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ARTICLE ABOUT The A-Z of Heavy Metal FROM SOUNDS (Part 4), April 26, 1975

So, as mentioned before, this concludes this series as I don`t have the next number of Sounds which ended with bands up to the letter Z.
I guess the two journalists in question here would correct a couple of things if they had the chance… among them the name of Kiss`s second album and the very strange omission of a band like Led Zeppelin in this article. They may not have been “metal” enough, but then some other bands shouldn`t be here too.
Read on!

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Rock from `eavy to `umble or
The Sounds A – Z of Heavy Metal

Compiled by Pete Makowski and Geoff Barton

H

Hardstuff

A hard rocking unit who recorded two albums on the Purple label (`Bullet Proof` and `Bolex Demtia`) then split. The band consisted of John Cann (guitar), ex-Atomic Rooster bassist John Gustafson and Paul Hammond (drums).

Hawkwind

You know the Hawks. Been together for years, once a people`s band, latterly spaced-out cosmic trippers with a diverting light show. Heavy as an asteroid; loud as a rocket blast; entertaining as a sci-fi novel. Their albums on UA are all readily available: `Hawkwind`, `In Search Of Space` (a classic), `Doremi Fasol Latido`, `Space Ritual` and `Hall Of The Mountain Grill`. Freak hit was `Silver Machine`. Follow-up `Urban Guerilla` was almost a success, too, but got deleted because of political implications. Current effort, `Kings Of Speed`, is the plague of the SOUNDS office.

Heavy Metal Kids

Came shortly after Silverhead and had that same punk rock appeal about them. Headed by mouthpiece Gary Holton they have been progressively building a strong following although their debut album on Atlantic didn`t sell as well as expected. Since then Micky Waller (ex Jeff Beck drummer) has left to form his own band and the band have changed their name to the Kids.

Hendrix

If the Troggs took Chip Taylor`s `Wild Thing` and made it kind of sleazy, Jimi Hendrix took it and gave it a sense of menace – which is why Makowski decides to include Hendrix but exclude the Troggs from this exhaustive list. One presumes. When Hendrix was on he was magnificent – one of the few men who could take the solo guitar and make it sound so good it didn`t need another instrument within a thousand miles. He could also be unbearably tiresome, over-extending licks and riffs until they bled white. But who else could have taken `Star Spangled Banner` and made it work for young America?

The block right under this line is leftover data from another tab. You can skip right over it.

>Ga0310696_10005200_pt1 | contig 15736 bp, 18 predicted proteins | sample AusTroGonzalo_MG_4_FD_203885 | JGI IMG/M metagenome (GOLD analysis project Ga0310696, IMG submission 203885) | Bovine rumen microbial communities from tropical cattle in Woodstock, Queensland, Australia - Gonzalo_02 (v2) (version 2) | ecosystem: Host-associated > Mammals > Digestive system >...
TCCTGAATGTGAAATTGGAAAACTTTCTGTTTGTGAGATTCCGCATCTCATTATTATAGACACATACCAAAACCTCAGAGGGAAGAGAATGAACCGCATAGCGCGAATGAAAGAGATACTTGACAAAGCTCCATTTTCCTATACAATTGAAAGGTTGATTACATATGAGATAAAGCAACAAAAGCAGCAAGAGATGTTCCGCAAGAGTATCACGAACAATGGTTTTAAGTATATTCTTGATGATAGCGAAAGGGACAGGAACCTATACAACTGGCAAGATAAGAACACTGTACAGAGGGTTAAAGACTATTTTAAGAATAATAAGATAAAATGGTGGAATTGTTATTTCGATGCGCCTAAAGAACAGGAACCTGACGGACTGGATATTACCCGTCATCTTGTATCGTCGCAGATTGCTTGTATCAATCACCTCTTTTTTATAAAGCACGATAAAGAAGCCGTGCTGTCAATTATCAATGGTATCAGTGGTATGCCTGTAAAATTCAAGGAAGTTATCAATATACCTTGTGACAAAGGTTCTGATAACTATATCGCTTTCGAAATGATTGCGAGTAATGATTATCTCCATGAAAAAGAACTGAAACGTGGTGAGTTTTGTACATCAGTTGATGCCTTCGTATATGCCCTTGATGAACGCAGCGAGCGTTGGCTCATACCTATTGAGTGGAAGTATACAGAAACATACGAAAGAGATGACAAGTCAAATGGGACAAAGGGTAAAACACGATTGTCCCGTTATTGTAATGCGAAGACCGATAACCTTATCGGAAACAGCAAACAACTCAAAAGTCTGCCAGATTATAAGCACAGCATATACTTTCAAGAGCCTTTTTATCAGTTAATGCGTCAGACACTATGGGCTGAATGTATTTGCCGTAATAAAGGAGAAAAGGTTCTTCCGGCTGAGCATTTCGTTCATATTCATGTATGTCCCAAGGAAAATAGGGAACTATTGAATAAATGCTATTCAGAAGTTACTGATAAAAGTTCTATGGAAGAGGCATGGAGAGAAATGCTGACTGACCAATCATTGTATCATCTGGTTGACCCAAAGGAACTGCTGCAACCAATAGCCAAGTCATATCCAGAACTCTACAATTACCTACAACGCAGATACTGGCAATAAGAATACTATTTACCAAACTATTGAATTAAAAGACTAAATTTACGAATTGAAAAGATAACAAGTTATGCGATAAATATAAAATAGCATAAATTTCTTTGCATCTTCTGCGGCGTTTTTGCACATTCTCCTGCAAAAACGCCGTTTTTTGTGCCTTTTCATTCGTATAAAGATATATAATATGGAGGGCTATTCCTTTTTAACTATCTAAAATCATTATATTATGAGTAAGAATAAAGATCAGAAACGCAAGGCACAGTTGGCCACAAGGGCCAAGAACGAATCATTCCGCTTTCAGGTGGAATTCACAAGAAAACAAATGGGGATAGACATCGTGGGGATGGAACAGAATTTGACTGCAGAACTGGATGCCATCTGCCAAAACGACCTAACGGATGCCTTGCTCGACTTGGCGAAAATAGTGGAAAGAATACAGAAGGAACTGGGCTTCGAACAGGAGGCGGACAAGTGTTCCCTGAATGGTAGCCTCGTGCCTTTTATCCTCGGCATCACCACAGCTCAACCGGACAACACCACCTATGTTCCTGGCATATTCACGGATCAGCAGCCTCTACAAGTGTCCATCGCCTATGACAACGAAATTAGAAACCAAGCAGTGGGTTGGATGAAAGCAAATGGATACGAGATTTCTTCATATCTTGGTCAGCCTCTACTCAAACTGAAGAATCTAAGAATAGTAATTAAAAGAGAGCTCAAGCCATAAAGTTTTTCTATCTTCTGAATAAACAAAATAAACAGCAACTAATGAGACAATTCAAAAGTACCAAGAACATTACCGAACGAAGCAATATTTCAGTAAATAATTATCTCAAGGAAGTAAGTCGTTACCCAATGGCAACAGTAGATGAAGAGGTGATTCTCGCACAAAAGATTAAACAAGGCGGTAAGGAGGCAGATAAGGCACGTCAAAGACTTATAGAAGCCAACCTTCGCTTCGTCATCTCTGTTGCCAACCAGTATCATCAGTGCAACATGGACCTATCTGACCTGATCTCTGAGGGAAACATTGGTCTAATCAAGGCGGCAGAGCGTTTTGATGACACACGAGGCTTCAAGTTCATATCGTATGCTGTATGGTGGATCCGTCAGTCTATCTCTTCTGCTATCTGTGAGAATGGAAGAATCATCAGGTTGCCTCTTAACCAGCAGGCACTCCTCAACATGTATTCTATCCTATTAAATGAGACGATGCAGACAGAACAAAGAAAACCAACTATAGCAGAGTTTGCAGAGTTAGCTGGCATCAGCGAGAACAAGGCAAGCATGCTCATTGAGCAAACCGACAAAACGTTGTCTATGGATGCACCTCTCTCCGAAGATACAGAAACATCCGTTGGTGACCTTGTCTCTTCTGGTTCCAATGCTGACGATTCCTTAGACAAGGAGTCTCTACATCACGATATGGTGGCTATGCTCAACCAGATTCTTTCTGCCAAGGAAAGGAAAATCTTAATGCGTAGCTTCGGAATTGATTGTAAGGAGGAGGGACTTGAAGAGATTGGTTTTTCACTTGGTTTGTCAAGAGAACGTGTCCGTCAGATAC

Humble Pie

At one time the Pie looked like strong contenders for the rock and roll throne the Stones had been so comfortably sitting on. They had a hard rhythmic style to put them in that league. The band were formed in `68. The combination of Steve Marriott, both from huge groups of that era (the Small Faces and the Herd respectively), sealed the band`s success from the start. Ex Art and Spooky Tooth bassist Greg Ridley and Jerry Shirley completed the line up. Their move to A&M from Immediate in 1970 coincided with a transition in the band`s style, a more aggressive brutal sound. This plus their consistent roadwork led to their imminent success in States and this country (they released three albums during this period `Humble Pie`, `Rock On` and `Live At The Fillmore`). It was obvious that Frampton and Marriott were taking two opposite musical directions and this led with the departure of the former who went to form his own band – Camel, who are still recording on the A&M label. The Pie took on the guitar services of ex Bakerloo, Colosseum man Dave Clempson. The band`s sound became more basic, the `white man soul` vocals of Marriott came to the forefront and they produced one killer of an album titled `Smokin“ in `72. This was followed by three less inspiring efforts (Eat It`, `Thunderbox` and `Streets Rats`) and the band are in the process of splitting.

Hustler

Formerly Flesh, this band first made their mark at the Marquee club where they built up a strong following. The line up then consisted of Steve Haynes (vocals), Micky Lluelyn (guitar), Kenny Lyons (bass), Kenny Daughters (organ) and Tony Beard (drums). They recorded their debut album last year on the Firefly label called `High Street` produced by ex Vinegar Joe guitar player Pete Gage. Since then the band have seen the departure of Beard who has been replaced by ex Tundra man Henry Spinetti.

Hydra

Out of the same camp as the Allmans/Marshall Tucker/Wet Willie, the guitar of Spencer Kirkpatrick and vocalist Wayne Bruce make this band a powerful, up front outfit. A four piece with only one album to their credit but worth watching. A big reputation down South.